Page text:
The first is the heavy workout which means, again, sets of 5-8. How you approach this is up to you but for the heavy workout you’d be looking at something between 5X5 (25 total reps) to 4X6-8 (24-32) reps for a muscle group in the heavy workout. The light workout would range somewhere from 3-4 sets of 10-15. Yes this is on the high end of the 40-60 “optimal” repetition range but that’s fine. So for a leg day you might see something like
While I would not recommend alternate supersetting squat and RDL during the AM workout this can be easily done with leg extensions and leg curls. So do a set of leg extensions, rest 45 seconds, do a set of leg curls, rest 45 seconds, etc. Abs and low back can also be alternated. This keeps the workout shorter and the PM workout shouldn’t take more than 30 minutes tops to complete. Just don’t fall into the trap of “just adding a few things” to make it longer.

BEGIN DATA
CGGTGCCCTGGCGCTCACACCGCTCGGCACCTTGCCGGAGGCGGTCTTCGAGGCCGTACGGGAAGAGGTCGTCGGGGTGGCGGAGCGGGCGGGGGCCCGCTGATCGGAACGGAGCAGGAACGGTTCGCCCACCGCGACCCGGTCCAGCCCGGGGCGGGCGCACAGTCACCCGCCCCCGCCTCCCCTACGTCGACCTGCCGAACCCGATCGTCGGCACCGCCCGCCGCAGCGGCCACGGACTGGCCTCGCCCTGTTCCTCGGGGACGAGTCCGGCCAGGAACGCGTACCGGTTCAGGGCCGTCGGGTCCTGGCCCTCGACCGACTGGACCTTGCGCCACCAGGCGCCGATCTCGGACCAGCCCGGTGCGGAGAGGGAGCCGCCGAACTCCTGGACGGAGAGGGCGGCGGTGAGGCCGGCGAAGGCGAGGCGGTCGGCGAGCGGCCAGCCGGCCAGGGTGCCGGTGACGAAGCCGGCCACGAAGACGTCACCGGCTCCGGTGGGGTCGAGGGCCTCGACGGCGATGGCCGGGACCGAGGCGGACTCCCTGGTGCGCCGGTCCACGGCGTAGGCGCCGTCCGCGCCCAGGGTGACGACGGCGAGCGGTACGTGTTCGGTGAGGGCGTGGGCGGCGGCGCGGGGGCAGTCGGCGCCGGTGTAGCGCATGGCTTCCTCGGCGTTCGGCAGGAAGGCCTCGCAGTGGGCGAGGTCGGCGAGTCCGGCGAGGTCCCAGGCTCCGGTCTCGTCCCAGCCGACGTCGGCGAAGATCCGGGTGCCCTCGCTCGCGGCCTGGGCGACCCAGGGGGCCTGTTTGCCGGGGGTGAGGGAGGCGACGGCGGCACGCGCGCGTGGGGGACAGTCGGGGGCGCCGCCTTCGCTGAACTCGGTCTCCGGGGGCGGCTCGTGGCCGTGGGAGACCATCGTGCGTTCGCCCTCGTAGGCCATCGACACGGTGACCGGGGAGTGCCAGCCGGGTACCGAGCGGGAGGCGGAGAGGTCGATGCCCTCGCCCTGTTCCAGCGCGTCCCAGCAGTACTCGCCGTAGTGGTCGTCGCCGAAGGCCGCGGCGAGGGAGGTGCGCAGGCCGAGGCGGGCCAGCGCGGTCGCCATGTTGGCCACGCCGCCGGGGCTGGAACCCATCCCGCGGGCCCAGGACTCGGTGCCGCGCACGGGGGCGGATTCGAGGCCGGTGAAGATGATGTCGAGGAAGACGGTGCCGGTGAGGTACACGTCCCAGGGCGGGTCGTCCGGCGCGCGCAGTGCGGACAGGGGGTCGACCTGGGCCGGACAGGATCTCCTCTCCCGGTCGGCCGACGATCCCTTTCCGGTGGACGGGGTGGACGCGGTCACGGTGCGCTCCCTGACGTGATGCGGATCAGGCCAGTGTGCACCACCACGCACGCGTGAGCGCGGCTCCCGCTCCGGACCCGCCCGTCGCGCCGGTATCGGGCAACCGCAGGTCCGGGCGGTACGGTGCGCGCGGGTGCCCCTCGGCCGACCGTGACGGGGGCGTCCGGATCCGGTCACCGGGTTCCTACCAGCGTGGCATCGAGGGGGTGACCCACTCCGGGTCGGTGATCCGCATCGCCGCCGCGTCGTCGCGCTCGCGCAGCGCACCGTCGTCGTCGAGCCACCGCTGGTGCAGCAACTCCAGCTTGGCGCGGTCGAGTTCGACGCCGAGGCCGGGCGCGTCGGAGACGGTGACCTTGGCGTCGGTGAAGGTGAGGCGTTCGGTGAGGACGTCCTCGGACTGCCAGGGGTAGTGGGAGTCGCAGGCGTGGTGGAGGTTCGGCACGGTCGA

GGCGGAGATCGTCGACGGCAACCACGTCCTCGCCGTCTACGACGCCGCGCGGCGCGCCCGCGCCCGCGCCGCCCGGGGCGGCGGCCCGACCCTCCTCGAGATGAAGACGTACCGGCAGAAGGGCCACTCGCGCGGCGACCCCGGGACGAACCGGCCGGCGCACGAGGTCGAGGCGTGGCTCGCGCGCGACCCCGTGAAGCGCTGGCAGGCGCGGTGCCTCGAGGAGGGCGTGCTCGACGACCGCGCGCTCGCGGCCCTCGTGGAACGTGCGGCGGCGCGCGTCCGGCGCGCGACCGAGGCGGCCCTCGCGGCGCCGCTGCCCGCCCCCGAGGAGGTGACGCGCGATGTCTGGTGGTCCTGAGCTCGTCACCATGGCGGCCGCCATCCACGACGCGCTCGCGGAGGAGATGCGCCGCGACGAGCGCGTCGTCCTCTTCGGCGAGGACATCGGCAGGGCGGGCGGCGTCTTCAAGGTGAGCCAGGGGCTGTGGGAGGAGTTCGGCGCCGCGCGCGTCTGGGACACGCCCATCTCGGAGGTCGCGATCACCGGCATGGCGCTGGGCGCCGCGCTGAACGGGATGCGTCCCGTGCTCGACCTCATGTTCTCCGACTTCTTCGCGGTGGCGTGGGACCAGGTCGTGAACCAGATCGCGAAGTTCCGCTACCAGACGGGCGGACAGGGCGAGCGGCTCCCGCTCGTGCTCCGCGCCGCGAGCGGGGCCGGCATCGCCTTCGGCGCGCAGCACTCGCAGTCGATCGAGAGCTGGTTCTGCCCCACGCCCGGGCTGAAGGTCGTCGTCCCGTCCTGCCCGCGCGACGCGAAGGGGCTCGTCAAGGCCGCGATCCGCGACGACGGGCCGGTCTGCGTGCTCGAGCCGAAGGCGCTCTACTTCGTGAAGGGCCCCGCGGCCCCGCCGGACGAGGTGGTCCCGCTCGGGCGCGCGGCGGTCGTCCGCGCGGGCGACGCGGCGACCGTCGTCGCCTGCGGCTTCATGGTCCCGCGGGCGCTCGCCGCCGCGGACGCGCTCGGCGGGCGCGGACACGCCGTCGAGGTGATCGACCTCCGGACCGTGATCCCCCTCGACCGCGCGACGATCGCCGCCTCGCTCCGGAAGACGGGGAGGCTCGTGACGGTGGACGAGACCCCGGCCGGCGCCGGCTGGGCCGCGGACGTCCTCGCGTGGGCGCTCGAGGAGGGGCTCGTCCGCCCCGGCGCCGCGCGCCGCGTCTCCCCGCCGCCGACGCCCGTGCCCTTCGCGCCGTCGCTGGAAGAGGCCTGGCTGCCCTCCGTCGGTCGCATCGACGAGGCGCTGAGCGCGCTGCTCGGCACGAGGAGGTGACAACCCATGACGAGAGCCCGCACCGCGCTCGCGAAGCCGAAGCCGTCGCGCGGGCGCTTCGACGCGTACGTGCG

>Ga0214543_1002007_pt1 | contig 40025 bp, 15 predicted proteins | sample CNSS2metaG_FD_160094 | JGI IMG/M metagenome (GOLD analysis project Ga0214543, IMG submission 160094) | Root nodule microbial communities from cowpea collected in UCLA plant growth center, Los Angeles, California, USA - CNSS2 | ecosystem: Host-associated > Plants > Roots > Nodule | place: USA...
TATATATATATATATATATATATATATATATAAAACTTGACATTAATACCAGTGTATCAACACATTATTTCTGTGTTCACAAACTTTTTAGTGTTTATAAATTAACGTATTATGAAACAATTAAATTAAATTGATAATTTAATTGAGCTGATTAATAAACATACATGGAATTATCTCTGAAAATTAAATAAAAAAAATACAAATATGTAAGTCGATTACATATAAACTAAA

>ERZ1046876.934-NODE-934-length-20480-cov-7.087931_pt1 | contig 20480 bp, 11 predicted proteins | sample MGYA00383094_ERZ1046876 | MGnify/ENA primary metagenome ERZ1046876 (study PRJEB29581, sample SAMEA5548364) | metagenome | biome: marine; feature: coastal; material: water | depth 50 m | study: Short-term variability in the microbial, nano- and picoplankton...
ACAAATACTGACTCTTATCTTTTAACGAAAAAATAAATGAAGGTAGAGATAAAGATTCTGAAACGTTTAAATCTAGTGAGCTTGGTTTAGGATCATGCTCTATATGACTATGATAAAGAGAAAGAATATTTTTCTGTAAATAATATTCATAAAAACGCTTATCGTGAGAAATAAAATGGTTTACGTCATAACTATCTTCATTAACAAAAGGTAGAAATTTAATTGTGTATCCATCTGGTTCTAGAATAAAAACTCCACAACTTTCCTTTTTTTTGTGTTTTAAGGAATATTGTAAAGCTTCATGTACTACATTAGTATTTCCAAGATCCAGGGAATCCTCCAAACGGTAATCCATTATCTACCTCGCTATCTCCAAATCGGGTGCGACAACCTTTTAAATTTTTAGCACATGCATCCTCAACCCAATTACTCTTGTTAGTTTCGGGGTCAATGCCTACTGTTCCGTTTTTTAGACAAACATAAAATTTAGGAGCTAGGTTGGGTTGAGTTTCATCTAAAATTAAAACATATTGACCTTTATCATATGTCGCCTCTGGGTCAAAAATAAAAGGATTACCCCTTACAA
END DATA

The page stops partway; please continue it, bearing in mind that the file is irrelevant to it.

Other workouts would look similarly and some of this will depend on what type of split routine you use. For chest/back you might do:
Delts/Arms would be a third potential day although weekly sequencing rapidly becomes a problem to fit everything in and still get a sufficient weekly frequency for each muscle group. It would look like this:
For the lateral raise, I prefer a well built machine to dumbbells especially for the heavier work. Cables are also an option. Performing rear delts on a properly made reverse pec dec is also my preference.
A final option, my preference is actually an upper/lower split. But how would the workouts be structured? The lower body day is no different from what I wrote above. But what about the upper body day?
On the heavy day, I choose lateral raises instead of OHP due to the fact that only trainees with triceps from hell will get anywhere with the overhead press after heavy benching.